May 16, 2014

Book Club Bites: The Shadowy Horses

Welcome back to Book Club Bites! This is my (somewhat) monthly series in which I find a book that would be great for discussion and match it to a recipe.

This month's pick is The Shadowy Horses by Susanna Kearsley. I kept hearing Deanna Raybourn rave about her novels so I started following her on Twitter. Not only is she smart, funny and insightful in her tweets, but her books are the perfect page turner. She has found that lovely sweet spot between historical mystery and romance, with just a touch of the paranormal. They are the sort of books I carry around with me everywhere I go, on the off chance I will find a few minutes to read while waiting at the school pickup or post office line.

I've enjoyed all of Kearsley's books, but The Shadowy Horses is by far my favorite. Archaeologist Verity Grey is lured up to Scotland by her former boyfriend with the promise of an extraordinary dig. When she arrives in Eyemouth, Verity discovers her boss will be brilliant but eccentric Peter Quinnell who has devoted his life to finding the missing Ninth Legion of Rome in Scotland. For years he has been laughed at by the profession, but now he has a new clue to the final resting place of the soldiers. A young boy with the second sight sees a Roman Sentinel walking the fields, and locals hear horses run in the night. Peter assembles a small team of archaeologists to survey the site, including handsome David Fortune.

 Since I am an unabashed history lover and archaeology buff, this book was practically written for me. There are sweet, quirky characters and Kearsley's descriptive writing allows you to hear the ghostly horses and see the countryside. The romance builds gradually, and is only part of the plot rather than the entire focus. I loved the balance that this created within the story. Some of her other stories require a solid suspension of disbelief for the paranormal aspects of the plot, but in The Shadowy Horses, Verity reacts to Robbie's second sight in much the same way the reader would. She gradually comes to terms with the strange phenomena surrounding the dig and the reader follows the same journey.

For further reading I included The Eagle of The Ninth by Rosemary Sutcliff, which Kearsley has said served as inspiration for The Shadowy Horses. In this classic, a young Roman searches Scotland to find out the truth about the legion's disappearance.

As a non-fiction counterpoint, check out Roman Britain: A New History by Guy de la Bedoyere, a comprehensive study of Britain during the Roman conquest.

There is a discussion guide for book groups in the back of the newest edition of The Shadowy Horses, but not one that I can easily link to from here. Instead, I'll leave you with a few more articles about the Ninth Legion and Scottish borderlands to take a look at.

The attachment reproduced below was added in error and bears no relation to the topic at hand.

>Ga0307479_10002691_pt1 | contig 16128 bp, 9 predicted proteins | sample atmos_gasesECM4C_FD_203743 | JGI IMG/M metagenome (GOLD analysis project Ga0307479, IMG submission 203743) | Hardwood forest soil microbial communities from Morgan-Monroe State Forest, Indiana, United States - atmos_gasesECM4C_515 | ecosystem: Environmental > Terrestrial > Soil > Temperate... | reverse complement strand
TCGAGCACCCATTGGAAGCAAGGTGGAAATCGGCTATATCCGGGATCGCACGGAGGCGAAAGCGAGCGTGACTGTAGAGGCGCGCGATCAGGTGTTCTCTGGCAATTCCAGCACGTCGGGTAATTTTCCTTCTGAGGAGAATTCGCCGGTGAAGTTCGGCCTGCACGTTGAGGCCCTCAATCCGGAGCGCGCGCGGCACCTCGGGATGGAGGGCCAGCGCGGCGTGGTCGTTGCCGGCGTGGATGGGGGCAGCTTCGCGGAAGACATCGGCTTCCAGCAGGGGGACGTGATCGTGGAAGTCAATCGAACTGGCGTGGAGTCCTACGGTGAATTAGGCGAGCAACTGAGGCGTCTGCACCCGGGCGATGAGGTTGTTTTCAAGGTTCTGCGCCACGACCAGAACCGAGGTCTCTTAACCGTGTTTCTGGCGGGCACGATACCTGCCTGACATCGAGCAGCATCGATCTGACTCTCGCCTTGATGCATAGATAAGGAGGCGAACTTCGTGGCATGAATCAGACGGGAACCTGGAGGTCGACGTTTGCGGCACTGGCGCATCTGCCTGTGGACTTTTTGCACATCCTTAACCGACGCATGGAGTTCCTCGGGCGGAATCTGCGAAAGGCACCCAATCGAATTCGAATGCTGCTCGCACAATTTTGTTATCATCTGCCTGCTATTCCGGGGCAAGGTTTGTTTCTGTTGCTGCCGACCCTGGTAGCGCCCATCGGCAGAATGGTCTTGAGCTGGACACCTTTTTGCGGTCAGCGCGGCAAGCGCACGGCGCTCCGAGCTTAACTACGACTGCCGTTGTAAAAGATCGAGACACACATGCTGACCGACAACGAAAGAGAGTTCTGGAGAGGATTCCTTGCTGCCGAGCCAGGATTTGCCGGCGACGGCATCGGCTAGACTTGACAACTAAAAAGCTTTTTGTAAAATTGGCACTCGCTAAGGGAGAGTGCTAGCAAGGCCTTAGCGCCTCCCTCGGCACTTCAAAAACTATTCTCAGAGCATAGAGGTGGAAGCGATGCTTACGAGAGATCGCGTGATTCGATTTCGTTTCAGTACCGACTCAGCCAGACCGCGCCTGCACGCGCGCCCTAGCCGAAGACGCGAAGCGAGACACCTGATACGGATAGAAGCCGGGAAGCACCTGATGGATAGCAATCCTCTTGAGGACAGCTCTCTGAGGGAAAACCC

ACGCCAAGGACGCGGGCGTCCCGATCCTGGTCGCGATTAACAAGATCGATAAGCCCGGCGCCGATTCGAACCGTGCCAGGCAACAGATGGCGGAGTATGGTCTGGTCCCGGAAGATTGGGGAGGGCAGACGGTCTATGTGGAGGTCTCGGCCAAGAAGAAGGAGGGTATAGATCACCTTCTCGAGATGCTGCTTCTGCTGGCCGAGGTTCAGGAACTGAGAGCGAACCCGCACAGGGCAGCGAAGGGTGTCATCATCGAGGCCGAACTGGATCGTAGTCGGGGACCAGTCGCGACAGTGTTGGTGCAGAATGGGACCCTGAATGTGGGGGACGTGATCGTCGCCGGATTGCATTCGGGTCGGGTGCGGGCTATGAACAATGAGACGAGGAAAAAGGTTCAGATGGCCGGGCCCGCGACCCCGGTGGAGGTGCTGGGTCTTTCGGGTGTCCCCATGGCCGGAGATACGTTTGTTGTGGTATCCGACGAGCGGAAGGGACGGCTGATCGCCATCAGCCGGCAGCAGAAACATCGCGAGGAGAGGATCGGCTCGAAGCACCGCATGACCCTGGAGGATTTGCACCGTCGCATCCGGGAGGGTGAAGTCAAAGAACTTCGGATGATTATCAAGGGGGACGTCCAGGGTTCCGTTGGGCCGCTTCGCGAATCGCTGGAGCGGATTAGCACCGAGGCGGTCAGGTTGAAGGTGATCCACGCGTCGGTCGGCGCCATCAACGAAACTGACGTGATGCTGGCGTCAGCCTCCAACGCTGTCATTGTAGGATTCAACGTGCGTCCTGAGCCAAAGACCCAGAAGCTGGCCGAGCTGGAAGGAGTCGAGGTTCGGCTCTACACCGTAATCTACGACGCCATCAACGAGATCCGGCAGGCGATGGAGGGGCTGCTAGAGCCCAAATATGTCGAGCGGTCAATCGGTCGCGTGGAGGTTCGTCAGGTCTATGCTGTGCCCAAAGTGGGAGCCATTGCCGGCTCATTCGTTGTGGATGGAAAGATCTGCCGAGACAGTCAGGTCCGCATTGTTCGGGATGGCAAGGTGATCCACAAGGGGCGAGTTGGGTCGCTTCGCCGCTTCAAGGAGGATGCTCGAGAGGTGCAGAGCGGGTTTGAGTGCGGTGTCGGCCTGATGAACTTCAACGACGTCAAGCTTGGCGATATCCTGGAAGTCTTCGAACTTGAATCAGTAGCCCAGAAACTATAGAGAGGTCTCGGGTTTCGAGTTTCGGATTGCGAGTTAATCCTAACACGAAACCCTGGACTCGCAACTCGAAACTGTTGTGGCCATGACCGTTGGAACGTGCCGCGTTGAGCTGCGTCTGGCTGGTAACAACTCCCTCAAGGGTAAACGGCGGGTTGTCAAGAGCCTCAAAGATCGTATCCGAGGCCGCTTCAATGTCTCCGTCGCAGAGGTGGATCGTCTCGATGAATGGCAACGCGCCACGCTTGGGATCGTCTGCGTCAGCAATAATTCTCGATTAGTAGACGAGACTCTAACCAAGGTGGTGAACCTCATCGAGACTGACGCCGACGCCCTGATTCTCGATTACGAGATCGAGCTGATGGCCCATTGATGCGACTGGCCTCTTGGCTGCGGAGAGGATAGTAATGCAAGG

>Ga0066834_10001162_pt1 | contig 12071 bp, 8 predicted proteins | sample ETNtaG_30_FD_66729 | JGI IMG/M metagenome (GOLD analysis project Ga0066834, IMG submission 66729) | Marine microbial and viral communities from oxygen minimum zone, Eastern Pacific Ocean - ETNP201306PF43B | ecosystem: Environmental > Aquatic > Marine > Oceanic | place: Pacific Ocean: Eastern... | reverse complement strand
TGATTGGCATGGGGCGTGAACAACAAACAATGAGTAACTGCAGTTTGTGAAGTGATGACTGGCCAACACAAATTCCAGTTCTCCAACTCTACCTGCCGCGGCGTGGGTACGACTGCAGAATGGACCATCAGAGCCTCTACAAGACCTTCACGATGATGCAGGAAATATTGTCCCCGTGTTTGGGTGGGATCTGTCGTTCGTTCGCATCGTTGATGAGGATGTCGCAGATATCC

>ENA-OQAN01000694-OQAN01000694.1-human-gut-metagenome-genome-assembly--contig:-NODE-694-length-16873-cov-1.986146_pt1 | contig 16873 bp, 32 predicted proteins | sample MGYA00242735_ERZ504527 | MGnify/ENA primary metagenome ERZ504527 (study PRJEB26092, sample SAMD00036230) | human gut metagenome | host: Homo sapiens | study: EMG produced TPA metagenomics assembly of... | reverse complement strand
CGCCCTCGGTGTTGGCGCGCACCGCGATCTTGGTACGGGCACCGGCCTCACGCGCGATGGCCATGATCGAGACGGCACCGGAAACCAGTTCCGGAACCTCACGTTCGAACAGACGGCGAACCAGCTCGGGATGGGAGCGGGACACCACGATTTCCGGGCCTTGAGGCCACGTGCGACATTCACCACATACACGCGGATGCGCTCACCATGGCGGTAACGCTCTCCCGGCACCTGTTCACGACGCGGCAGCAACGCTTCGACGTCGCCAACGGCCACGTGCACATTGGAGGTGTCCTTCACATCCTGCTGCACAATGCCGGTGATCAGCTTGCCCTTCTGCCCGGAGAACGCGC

The Ninth Legion's Mysterious Loss (via BBC)
In the Footsteps of the Missing Ninth Legion

Now for the recipe! I originally thought about shortbread, since it appears in the book, but when I stumbled on this dessert called Cranachan I realized it was perfect for this time of year. Raspberries are simmered with honey, and then topped with freshly whipped cream (flavored with whisky if you'd like!) and toasted oats.  Just bring all the ingredients out and let your guests assemble it themselves. What a lovely end to an early summer dinner!

Adapted from Jamie Oliver's Great Britain
Serves 4

12 oz frozen or fresh raspberries (or a combination) plus a few more to garnish
3 tbsp honey
3/4 cup rolled oats
1 cup heavy whipping cream
2 tbsp sugar
1 tsp vanilla extract
splash of whisky (optional, though traditional)

Put honey and raspberries into a saucepan and simmer over low heat. Mash the berries a bit with a wooden spoon as you stir, and let it cook for about 5 minutes until all the berries are broken down and a little syrupy.

Toast the oats in a frying pan over medium heat, keeping a close eye on them as they go from perfect to burnt quickly.

Whisk the heavy cream (either by hand or with an electric mixer) until you get soft peaks. Add the sugar, vanilla and optional whisky and gently fold together.

Let guests assemble the mixture by themselves. Each bowl should get some raspberries, cream and oats. Mix it up and top with a few fresh raspberries to garnish.

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  1. As a former anthropology major, I was so intrigued by your description of this book! I keep meaning to read something by Susanna Kearsley, maybe this should be the book to start with!

  2. Once you start on her books, you will be hooked!!! She is incredible!

  3. Ana @ Lessons From YesterdayMay 16, 2014 at 10:25 AM

    Okay, you've totally convinced me about Kearsley! And I love how you suggest other related further reading. The raspberries look delicious--Jaime Oliver is the best! :-)

  4. Oh I think this will be right up your alley then…although all her books have some element of history in them.

  5. Sounds like a great book!

  6. Ana @ Lessons From YesterdayMay 19, 2014 at 3:07 PM

    Well, I put Mariana on hold the other day after reading your twitterature review--even though you said it wasn't your favorite, I have a thing for old houses, so I couldn't resist. But The Shadowy Horses looks good too--so I'll probably try and work my way through all of them! ;-)


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